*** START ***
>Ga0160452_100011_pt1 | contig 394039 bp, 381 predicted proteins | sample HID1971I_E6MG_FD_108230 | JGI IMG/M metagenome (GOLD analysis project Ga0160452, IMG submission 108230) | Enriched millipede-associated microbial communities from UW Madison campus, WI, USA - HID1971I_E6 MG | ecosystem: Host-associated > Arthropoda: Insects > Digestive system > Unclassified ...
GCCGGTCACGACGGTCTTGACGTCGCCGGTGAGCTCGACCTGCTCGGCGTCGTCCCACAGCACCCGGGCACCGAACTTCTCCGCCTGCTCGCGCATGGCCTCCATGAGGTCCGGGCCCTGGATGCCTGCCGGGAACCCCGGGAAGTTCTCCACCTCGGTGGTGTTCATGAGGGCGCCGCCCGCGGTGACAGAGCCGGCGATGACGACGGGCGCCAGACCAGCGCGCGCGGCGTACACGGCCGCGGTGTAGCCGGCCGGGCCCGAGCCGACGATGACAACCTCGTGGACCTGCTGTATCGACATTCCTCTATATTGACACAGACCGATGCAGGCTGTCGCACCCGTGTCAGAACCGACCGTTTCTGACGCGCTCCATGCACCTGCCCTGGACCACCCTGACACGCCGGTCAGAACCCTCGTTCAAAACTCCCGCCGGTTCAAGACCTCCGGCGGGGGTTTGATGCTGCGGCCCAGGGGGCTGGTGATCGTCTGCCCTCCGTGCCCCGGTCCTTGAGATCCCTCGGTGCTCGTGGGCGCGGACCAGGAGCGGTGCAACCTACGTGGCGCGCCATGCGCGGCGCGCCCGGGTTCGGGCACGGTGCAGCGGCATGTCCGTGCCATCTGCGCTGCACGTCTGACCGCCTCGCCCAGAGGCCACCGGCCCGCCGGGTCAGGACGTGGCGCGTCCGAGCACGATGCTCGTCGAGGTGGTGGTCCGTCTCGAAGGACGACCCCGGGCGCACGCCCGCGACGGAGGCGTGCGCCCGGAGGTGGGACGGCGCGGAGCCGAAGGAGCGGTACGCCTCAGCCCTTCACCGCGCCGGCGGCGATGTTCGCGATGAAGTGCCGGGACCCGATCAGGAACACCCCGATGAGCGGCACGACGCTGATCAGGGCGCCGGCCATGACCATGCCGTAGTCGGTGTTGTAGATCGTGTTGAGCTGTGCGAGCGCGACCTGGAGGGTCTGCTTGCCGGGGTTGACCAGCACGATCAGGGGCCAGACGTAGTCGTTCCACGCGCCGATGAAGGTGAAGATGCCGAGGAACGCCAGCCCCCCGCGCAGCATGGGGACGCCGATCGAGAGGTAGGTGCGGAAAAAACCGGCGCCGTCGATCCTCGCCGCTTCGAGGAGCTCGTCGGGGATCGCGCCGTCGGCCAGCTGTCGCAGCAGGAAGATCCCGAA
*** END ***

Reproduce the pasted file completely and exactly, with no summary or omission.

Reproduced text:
>Ga0160452_100011_pt1 | contig 394039 bp, 381 predicted proteins | sample HID1971I_E6MG_FD_108230 | JGI IMG/M metagenome (GOLD analysis project Ga0160452, IMG submission 108230) | Enriched millipede-associated microbial communities from UW Madison campus, WI, USA - HID1971I_E6 MG | ecosystem: Host-associated > Arthropoda: Insects > Digestive system > Unclassified ...
GCCGGTCACGACGGTCTTGACGTCGCCGGTGAGCTCGACCTGCTCGGCGTCGTCCCACAGCACCCGGGCACCGAACTTCTCCGCCTGCTCGCGCATGGCCTCCATGAGGTCCGGGCCCTGGATGCCTGCCGGGAACCCCGGGAAGTTCTCCACCTCGGTGGTGTTCATGAGGGCGCCGCCCGCGGTGACAGAGCCGGCGATGACGACGGGCGCCAGACCAGCGCGCGCGGCGTACACGGCCGCGGTGTAGCCGGCCGGGCCCGAGCCGACGATGACAACCTCGTGGACCTGCTGTATCGACATTCCTCTATATTGACACAGACCGATGCAGGCTGTCGCACCCGTGTCAGAACCGACCGTTTCTGACGCGCTCCATGCACCTGCCCTGGACCACCCTGACACGCCGGTCAGAACCCTCGTTCAAAACTCCCGCCGGTTCAAGACCTCCGGCGGGGGTTTGATGCTGCGGCCCAGGGGGCTGGTGATCGTCTGCCCTCCGTGCCCCGGTCCTTGAGATCCCTCGGTGCTCGTGGGCGCGGACCAGGAGCGGTGCAACCTACGTGGCGCGCCATGCGCGGCGCGCCCGGGTTCGGGCACGGTGCAGCGGCATGTCCGTGCCATCTGCGCTGCACGTCTGACCGCCTCGCCCAGAGGCCACCGGCCCGCCGGGTCAGGACGTGGCGCGTCCGAGCACGATGCTCGTCGAGGTGGTGGTCCGTCTCGAAGGACGACCCCGGGCGCACGCCCGCGACGGAGGCGTGCGCCCGGAGGTGGGACGGCGCGGAGCCGAAGGAGCGGTACGCCTCAGCCCTTCACCGCGCCGGCGGCGATGTTCGCGATGAAGTGCCGGGACCCGATCAGGAACACCCCGATGAGCGGCACGACGCTGATCAGGGCGCCGGCCATGACCATGCCGTAGTCGGTGTTGTAGATCGTGTTGAGCTGTGCGAGCGCGACCTGGAGGGTCTGCTTGCCGGGGTTGACCAGCACGATCAGGGGCCAGACGTAGTCGTTCCACGCGCCGATGAAGGTGAAGATGCCGAGGAACGCCAGCCCCCCGCGCAGCATGGGGACGCCGATCGAGAGGTAGGTGCGGAAAAAACCGGCGCCGTCGATCCTCGCCGCTTCGAGGAGCTCGTCGGGGATCGCGCCGTCGGCCAGCTGTCGCAGCAGGAAGATCCCGAA